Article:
Tuesday, May 11, 2010

Harassment Protection Orders may assist targets of workplace bullying in Massachusetts

Massachusetts has taken one small step towards government ordered civil workplaces. They have passed a law that will assist folks being harassed at work, and it went into effect yesterday.

Previously, restraining orders against stalkers, abusers and those committing sexual assault were reserved for family members, roommates, spouses, or substantial dating relationships. The new law has made the ability to file a Harassment Protection Order (HPO) against anyone, regardless of relationship, available. That means one could potentially file an order against a co-worker or boss for bullying.

I'm no attorney though, so here is some useful information from attorney Phil A. Taylor, offered on his blog:
If one is being harassed, which is defined as “(i) 3 or more acts of willful and malicious conduct aimed at a specific person committed with the intent to cause fear, intimidation, abuse or damage to property and that does in fact cause fear, intimidation, abuse or damage to property; or (ii) an act that: (A) by force, threat or duress causes another to involuntarily engage in sexual relations; or (B) constitutes a violation of section 13B, 13F, 13H, 22, 22A, 23, 24, 24B, 26C, 43 or 43A of chapter 265 or section 3 of chapter 272″, one can now apply to the court for a harassment prevention, regardless of the presence of any family relationship.
A defendant in an action under Chapter 258E can be ordered to: “(i) refrain from abusing or harassing the plaintiff, whether the defendant is an adult or minor; (ii) refrain from contacting the plaintiff, unless authorized by the court, whether the defendant is an adult or minor; (iii) remain away from the plaintiff’s household or workplace, whether the defendant is an adult or minor; and (iv) pay the plaintiff monetary compensation for the losses suffered as a direct result of the harassment; provided, however, that compensatory damages shall include, but shall not be limited to, loss of earnings, out-of-pocket losses for injuries sustained or property damaged, cost of replacement of locks, medical expenses, cost for obtaining an unlisted phone number and reasonable attorney’s fees.”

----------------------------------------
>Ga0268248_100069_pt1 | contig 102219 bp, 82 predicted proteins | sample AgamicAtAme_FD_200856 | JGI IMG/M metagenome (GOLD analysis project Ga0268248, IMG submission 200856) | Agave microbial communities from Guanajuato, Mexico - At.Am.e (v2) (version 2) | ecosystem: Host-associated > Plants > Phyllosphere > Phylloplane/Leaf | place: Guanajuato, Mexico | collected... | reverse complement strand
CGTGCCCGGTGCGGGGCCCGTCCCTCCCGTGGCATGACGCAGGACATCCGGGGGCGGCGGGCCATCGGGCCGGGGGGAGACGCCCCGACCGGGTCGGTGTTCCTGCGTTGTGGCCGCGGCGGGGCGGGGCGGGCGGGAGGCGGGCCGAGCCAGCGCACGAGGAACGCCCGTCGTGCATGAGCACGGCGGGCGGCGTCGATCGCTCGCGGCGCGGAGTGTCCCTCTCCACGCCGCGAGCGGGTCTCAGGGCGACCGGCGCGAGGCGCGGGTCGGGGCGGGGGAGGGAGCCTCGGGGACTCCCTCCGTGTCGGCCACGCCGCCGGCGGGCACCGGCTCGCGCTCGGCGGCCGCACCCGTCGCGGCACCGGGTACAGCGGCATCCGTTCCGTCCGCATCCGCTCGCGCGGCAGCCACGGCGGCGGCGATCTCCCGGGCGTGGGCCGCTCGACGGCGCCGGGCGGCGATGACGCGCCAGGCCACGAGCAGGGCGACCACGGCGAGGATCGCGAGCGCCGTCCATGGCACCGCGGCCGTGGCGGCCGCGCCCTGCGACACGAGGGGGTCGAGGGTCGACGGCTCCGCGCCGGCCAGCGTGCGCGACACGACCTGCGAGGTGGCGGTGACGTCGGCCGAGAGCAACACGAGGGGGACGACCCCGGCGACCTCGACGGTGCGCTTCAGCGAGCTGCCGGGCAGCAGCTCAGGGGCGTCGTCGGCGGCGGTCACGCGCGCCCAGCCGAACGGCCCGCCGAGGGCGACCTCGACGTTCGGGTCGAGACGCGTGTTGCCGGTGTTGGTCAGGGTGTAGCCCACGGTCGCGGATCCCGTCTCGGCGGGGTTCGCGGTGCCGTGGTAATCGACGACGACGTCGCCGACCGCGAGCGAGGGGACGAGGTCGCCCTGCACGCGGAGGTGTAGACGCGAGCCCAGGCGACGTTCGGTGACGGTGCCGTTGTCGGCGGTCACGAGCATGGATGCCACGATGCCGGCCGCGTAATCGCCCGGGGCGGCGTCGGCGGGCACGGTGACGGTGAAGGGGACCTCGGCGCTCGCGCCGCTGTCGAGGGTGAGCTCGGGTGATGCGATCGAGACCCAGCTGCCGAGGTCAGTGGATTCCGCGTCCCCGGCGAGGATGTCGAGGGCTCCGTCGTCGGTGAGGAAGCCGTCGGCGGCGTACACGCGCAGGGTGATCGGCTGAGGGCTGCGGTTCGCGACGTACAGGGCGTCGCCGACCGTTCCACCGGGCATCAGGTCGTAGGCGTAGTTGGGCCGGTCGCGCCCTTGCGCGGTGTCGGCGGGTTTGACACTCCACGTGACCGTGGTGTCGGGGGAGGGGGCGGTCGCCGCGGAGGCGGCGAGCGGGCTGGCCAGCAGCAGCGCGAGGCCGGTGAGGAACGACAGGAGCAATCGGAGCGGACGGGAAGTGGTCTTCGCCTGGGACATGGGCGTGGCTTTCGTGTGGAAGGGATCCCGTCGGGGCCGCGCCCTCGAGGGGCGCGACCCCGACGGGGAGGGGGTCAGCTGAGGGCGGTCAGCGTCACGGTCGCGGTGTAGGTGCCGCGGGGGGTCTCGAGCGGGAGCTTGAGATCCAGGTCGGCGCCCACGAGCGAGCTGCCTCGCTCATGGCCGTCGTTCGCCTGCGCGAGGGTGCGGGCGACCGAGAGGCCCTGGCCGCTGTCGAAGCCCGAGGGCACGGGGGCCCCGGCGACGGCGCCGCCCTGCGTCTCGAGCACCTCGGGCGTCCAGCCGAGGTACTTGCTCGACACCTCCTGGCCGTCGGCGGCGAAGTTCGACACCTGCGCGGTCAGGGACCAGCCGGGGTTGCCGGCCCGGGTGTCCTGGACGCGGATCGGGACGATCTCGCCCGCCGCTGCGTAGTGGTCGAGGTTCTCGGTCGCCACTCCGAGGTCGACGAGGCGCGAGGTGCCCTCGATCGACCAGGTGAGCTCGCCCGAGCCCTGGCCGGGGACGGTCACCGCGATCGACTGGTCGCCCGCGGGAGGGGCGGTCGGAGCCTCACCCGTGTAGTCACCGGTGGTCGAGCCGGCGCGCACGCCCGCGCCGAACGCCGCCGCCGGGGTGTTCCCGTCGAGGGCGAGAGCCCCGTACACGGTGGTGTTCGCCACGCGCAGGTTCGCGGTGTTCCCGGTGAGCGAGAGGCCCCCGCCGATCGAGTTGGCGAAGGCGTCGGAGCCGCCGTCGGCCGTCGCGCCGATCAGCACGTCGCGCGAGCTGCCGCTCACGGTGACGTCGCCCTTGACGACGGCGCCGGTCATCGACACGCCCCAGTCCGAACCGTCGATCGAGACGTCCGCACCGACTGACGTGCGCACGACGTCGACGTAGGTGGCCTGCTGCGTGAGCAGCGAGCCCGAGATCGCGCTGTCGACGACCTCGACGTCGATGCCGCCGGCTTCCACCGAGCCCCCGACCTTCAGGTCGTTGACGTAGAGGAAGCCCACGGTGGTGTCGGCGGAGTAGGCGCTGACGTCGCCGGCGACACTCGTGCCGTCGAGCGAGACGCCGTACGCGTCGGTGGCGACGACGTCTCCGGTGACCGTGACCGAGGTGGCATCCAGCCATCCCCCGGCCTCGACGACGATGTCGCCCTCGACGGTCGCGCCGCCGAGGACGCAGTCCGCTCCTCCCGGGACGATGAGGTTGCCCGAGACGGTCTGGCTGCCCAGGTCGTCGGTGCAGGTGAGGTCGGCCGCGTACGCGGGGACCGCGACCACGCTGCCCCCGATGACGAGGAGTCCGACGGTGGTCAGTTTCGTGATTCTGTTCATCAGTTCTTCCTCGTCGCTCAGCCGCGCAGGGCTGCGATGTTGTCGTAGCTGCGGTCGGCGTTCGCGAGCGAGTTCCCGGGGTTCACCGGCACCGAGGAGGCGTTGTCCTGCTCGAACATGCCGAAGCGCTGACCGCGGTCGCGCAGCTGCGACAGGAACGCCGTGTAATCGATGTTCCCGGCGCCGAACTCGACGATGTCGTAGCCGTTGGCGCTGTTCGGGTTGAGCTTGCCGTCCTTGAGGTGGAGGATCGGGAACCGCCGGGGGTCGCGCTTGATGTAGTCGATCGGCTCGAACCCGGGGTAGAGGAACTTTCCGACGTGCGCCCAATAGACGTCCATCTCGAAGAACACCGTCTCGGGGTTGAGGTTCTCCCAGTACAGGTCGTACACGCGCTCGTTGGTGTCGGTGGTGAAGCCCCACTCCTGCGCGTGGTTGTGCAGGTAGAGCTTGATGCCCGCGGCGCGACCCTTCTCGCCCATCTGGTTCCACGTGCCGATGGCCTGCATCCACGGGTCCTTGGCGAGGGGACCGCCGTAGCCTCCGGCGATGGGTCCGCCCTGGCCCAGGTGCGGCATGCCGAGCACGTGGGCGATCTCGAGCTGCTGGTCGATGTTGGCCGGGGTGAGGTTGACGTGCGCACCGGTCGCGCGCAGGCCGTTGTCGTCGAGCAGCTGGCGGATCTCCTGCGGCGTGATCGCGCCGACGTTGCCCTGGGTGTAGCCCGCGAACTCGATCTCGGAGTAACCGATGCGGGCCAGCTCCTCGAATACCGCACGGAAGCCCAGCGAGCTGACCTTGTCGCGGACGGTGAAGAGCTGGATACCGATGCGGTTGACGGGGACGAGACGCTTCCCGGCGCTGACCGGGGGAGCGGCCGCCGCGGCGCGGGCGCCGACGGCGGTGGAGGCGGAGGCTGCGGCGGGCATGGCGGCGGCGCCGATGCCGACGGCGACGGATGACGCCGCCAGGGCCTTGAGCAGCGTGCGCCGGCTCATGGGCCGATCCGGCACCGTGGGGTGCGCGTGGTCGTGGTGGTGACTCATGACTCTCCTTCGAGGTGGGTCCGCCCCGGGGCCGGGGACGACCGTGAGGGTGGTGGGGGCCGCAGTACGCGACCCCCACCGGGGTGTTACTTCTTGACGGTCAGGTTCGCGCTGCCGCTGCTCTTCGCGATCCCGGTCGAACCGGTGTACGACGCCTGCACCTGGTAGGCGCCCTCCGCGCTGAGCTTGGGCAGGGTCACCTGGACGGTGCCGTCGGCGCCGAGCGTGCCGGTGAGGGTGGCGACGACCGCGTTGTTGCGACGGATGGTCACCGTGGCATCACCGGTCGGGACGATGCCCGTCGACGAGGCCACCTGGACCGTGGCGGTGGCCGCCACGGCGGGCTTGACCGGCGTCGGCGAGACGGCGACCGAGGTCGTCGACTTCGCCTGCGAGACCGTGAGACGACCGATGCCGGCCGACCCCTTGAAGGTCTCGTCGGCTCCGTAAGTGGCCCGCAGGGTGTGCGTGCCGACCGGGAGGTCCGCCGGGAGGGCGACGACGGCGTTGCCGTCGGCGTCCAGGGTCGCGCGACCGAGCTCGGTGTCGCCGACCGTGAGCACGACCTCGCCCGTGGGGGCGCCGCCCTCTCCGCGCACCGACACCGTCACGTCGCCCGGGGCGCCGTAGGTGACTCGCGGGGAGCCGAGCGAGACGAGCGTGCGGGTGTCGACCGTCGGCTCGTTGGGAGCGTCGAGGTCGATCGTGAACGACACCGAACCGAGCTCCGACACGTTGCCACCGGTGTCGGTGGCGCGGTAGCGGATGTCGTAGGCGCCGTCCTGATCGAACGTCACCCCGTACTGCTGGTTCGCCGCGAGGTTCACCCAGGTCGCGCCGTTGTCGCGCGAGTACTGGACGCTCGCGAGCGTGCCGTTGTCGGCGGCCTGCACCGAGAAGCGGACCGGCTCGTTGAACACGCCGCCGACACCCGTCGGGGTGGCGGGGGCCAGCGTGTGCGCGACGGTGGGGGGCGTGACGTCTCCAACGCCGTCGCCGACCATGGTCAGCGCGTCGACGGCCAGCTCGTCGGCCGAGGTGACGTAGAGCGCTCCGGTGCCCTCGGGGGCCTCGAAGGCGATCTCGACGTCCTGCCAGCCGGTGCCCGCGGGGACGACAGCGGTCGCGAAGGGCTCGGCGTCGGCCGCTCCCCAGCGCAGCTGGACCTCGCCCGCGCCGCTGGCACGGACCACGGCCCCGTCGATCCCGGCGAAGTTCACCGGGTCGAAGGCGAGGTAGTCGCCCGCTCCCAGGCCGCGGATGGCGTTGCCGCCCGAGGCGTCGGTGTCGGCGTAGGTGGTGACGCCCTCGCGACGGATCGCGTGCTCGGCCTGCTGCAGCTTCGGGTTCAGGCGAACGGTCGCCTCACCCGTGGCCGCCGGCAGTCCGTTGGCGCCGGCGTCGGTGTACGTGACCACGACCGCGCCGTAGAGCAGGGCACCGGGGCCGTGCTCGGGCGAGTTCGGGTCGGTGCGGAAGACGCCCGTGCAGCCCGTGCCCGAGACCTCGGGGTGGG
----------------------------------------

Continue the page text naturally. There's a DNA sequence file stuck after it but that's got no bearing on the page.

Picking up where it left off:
More information on HPO's can also be found on attorney Denise Murphy's blog, at Women's Law.org, and on attorney Ernest H. Hyde's blog. The law's verbiage can be found here, on Massachussets' government website.
What are the implications for employers in Massachusetts?
You're going to see a lot of advice online that includes implementing guidelines and training to be sure your workplace remains HPO-free. While these are useful tools, if you are working in the type of organization where HPO's are possible, you've got more problems than training and policies can correct.
Take preventative measures. That means leadership will need to step up to the plate and be sure they are exhibiting exemplary behavior for others to follow suit. Develop an action plan for building a positive workplace culture - it should include performance management programs, building effective internal communication, mentoring programs, and a team of champions that will carry the action plan through, for example.

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